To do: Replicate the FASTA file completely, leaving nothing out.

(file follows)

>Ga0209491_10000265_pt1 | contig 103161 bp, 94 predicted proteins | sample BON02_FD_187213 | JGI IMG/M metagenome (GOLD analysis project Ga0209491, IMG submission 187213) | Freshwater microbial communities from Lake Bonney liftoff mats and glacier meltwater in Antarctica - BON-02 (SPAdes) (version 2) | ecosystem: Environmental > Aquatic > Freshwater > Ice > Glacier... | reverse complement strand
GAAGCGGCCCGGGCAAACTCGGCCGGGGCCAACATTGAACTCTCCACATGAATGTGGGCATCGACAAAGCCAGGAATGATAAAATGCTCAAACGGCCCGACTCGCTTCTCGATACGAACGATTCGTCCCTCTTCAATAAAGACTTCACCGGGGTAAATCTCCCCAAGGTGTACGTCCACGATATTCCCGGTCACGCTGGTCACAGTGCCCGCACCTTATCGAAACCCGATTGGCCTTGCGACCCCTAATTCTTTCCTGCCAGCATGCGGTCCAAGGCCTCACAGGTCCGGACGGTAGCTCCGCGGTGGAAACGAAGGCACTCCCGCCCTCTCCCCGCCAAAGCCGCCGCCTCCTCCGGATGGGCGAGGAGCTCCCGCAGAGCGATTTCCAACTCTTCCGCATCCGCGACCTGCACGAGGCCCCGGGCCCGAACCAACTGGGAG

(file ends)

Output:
>Ga0209491_10000265_pt1 | contig 103161 bp, 94 predicted proteins | sample BON02_FD_187213 | JGI IMG/M metagenome (GOLD analysis project Ga0209491, IMG submission 187213) | Freshwater microbial communities from Lake Bonney liftoff mats and glacier meltwater in Antarctica - BON-02 (SPAdes) (version 2) | ecosystem: Environmental > Aquatic > Freshwater > Ice > Glacier... | reverse complement strand
GAAGCGGCCCGGGCAAACTCGGCCGGGGCCAACATTGAACTCTCCACATGAATGTGGGCATCGACAAAGCCAGGAATGATAAAATGCTCAAACGGCCCGACTCGCTTCTCGATACGAACGATTCGTCCCTCTTCAATAAAGACTTCACCGGGGTAAATCTCCCCAAGGTGTACGTCCACGATATTCCCGGTCACGCTGGTCACAGTGCCCGCACCTTATCGAAACCCGATTGGCCTTGCGACCCCTAATTCTTTCCTGCCAGCATGCGGTCCAAGGCCTCACAGGTCCGGACGGTAGCTCCGCGGTGGAAACGAAGGCACTCCCGCCCTCTCCCCGCCAAAGCCGCCGCCTCCTCCGGATGGGCGAGGAGCTCCCGCAGAGCGATTTCCAACTCTTCCGCATCCGCGACCTGCACGAGGCCCCGGGCCCGAACCAACTGGGAG